Tag: local economy

Northeast Local Farming Update – July 15, 2020

It’s mid-summer. Let me use this post to update you on some of the goings-on in Local Food in the Northeast. The growing season is in full swing. Vegetable gardens are full. A hot June should bring early eggplant, tomatoes, and summer squashes by mid-July, but put pressure on salad greens grown outside. After an okay first cutting, the June heat took its toll on hay and the second cutting isn’t promising. We just haven’t had a lot of rain. If sweet corn hasn’t been irrigated, the lack of rain will negatively impact this, too. Blueberries have come up on the east coast and are still around. The fruit set (how many and in what condition) on apples for the fall looks fine – nothing special but reasonable. We need rain.

Dairy farming has suffered. Schools and cafes are a large source of milk consumption. SBA, PPP, and state-funded buying programs delivering food to those in need have helped, but the fluid milk market is not strong. Large Coops have instituted mandatory reductions in the production of milk. This should help all farms, though who knows how much. Forward-looking pricing for milk has jackknifed down and then back up so it’s hard to get a read on where the market is headed. The egg market remains unsettled, but small egg producers continue to proliferate. The public is learning to distinguish a good egg. This is great news for local food.

With the pandemic changing all our food habits, home deliveries, CSA’s, and farm stands have flourished. While these three outlets only touch a fraction of the population in terms of sales and volume, they are harbingers of a continued trend towards the general public wanting to have closer contact with their food sources. Large supermarkets are responding in kind as Local food continues to bring customers. Store managers listen to requests.

Keep asking for local products!

Ironically, this is happening in tandem with a comeback by old established “center aisle” products from Proctor and Gamble, Nestle, and Hershey’s that share virtually none of the nutritional or transparency qualities of the former, though they do provide the comfort of familiarity.

The success of two opposite food trends shows not only the divided American palate but also how health, nutrition, convenience, transparency, comfort, and convenience all vie for our food dollars.

Go Local!

A CONVERSATION WITH IVAN ARGUELLO

Five Acre Farms
Ivan Arquello in market

Left to right: Ivan Arguello, Jr., Ivan Arguello, Sr., and Enrico Palazio, Jr.

IVAN ARGUELLO, a 30-year veteran of the grocery business, owns KEY FOOD MONTAGUE in Brooklyn Heights. Ivan’s family has operated the store, part of the cooperatively owned Key Food chain, since 1982. Today Ivan runs the store alongside his nephew Enrico Palazio, Jr. and his son Ivan Jr. Over breakfast recently, we talked about the longevity of their family business, our shared commitment to taking local food mainstream and where the super-market business is headed.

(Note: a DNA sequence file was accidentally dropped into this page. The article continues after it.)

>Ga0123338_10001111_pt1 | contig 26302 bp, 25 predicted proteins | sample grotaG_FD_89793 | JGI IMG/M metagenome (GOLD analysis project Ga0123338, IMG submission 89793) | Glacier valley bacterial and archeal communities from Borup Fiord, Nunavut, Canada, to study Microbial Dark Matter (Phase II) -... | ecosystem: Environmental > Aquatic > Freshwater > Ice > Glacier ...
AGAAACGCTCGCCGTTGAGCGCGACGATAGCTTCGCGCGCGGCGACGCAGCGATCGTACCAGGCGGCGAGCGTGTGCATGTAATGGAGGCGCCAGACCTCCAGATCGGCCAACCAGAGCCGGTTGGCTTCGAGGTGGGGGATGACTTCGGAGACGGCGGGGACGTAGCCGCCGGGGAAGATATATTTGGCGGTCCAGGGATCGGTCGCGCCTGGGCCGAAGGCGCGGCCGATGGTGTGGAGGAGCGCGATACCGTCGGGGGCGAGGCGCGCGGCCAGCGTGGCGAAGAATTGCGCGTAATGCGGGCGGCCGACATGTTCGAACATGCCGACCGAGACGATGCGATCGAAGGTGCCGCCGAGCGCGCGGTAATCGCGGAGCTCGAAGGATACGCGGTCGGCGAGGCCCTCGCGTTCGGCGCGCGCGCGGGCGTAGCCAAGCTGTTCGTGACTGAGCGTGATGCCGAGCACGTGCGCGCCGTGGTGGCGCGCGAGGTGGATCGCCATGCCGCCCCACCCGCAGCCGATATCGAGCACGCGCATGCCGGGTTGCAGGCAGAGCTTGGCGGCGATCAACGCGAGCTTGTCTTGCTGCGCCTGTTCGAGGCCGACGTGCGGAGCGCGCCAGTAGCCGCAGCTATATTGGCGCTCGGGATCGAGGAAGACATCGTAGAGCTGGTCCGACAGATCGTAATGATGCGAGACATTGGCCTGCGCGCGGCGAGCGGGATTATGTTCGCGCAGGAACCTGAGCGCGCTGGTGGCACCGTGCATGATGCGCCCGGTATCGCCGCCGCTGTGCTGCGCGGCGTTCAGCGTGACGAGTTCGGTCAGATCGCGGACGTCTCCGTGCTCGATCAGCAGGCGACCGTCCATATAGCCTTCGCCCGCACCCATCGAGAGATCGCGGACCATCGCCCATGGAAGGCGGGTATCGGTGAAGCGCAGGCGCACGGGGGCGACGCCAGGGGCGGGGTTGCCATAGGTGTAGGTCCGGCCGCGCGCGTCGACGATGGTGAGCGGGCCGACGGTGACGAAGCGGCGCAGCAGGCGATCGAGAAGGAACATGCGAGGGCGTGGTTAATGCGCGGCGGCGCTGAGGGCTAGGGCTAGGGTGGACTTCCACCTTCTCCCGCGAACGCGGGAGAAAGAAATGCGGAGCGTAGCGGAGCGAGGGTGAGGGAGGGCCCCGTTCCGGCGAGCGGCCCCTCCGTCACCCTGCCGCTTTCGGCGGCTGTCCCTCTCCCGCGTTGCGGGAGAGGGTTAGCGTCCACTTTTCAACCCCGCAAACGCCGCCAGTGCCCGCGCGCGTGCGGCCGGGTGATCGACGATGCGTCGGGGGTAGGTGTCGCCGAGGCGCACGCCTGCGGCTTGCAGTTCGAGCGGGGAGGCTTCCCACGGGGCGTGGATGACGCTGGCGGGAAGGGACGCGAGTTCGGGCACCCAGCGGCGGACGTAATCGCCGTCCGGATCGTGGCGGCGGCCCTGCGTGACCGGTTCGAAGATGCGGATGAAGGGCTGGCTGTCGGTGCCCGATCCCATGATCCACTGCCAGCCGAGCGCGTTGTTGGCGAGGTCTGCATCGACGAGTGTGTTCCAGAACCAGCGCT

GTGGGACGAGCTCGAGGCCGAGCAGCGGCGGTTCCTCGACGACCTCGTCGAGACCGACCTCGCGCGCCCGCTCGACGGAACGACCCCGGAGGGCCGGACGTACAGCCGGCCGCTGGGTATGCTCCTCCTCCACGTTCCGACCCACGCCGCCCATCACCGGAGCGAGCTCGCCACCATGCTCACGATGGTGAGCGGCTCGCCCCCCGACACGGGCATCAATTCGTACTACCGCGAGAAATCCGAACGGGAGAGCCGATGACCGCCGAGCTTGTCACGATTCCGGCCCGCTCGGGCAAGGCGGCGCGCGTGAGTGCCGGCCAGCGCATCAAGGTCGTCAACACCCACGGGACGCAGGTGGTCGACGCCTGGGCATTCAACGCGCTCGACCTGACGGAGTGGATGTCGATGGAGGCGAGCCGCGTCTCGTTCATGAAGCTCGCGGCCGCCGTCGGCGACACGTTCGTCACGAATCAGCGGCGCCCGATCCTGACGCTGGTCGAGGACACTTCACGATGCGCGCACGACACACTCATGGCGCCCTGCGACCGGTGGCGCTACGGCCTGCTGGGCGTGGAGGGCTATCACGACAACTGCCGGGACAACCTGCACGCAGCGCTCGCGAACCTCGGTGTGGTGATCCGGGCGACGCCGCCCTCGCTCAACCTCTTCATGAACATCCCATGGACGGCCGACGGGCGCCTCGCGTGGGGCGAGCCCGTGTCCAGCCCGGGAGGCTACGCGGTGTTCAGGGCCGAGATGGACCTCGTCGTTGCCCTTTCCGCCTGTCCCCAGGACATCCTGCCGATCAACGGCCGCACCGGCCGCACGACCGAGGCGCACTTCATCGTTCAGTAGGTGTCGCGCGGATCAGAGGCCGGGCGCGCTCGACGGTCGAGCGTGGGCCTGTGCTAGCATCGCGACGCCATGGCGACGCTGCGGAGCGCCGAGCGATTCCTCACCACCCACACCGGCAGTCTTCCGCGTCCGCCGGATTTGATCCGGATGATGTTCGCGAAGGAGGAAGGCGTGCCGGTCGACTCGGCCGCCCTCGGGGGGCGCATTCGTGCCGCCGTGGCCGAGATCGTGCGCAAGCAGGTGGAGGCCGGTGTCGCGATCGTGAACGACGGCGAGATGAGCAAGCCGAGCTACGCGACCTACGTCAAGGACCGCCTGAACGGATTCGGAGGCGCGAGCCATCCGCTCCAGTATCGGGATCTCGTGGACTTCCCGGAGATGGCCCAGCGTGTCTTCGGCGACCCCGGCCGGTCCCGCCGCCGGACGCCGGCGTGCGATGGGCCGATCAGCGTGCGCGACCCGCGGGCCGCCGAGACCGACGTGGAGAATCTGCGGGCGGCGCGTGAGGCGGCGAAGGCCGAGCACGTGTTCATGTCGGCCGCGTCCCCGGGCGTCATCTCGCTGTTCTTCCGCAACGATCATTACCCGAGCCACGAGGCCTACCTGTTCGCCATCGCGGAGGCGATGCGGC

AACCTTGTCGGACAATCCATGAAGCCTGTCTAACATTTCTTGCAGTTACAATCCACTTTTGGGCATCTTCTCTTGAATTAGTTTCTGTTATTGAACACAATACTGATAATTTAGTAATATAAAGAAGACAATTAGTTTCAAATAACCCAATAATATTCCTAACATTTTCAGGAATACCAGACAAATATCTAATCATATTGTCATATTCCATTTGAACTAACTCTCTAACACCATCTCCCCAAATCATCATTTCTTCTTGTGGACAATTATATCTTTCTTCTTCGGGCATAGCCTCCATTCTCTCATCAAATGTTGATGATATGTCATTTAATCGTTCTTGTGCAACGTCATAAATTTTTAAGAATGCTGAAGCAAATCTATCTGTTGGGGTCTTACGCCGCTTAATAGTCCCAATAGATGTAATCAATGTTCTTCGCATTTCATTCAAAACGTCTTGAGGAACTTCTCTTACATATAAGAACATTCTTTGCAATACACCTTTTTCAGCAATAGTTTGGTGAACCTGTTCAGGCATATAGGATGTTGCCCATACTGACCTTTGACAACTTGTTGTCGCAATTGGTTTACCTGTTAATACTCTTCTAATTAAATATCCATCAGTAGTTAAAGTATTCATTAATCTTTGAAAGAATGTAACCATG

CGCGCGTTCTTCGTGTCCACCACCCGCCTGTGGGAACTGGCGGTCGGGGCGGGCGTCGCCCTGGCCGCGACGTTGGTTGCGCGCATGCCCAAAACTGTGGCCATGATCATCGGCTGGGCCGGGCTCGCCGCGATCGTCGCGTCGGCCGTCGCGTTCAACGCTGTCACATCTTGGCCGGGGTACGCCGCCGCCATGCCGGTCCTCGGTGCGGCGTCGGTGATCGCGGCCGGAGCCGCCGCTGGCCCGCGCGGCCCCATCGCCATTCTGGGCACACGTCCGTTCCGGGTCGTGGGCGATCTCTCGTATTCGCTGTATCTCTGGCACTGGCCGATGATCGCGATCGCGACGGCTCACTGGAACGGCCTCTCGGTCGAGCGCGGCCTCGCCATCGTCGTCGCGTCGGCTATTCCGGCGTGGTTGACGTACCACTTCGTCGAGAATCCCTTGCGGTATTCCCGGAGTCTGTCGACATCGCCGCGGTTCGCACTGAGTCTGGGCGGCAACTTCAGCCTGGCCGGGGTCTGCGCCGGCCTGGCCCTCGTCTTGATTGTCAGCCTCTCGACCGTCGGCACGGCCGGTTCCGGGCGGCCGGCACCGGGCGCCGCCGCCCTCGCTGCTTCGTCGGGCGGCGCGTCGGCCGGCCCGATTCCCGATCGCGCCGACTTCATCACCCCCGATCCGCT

Tell us about your family’s history in the grocery business.

My father came to New York from Nicaragua in 1979, in the midst of the revolution there. He started working in construction out on Long Island, and then purchased the store in Brooklyn Heights in 1982. He found the right people to run it, and learned everything he needed to know about the supermarket world from them. My brother-in-law Enrico Palazio, Sr. and I took over the business when my father passed away in 1994.

Why Brooklyn Heights?

I’ve always felt at home here. It’s a great community that appreciates the value of having a quality supermarket in the neighborhood, and we have many loyal employees, some who have been with us for 30 years. We owned a second store, in the Bronx, for a while, but ultimately decided to focus all of our time and attention on making the Brooklyn Heights store the best it can be. My wife Mary Elizabeth and I live in New Jersey now, but I love Brooklyn Heights. The store is my second home.

How has your business changed over the years?

Consumers today are much more informed about food and demand higher levels of service, convenience and transparency from their sources and grocery stores than ever before. Their interest in local food continues to grow, and we dedicate ourselves to finding the best sources from around the region. That inspires our focus on quality, the products we offer in the store and how we present them. We work hard at getting that right. It means a lot to us that customers continue to support their local family-run supermarket.

How have you responded to these developments?

We talk with our customers all the time, ask for their input and anticipate broader consumer trends. It’s important to listen to the younger generations. I see that they’re eager to try new foods. Knowing how they shop has changed how we think about selling food. Enrico and Ivan Jr., our store’s third generation and younger consumers themselves, have helped with this. In 2015, we collaborated with a group of Fordham business school students to analyze consumer and market data and identify changes we needed to make to better serve our customers. Those adjustments, which we’ve implemented over the past couple of years, have been very successful.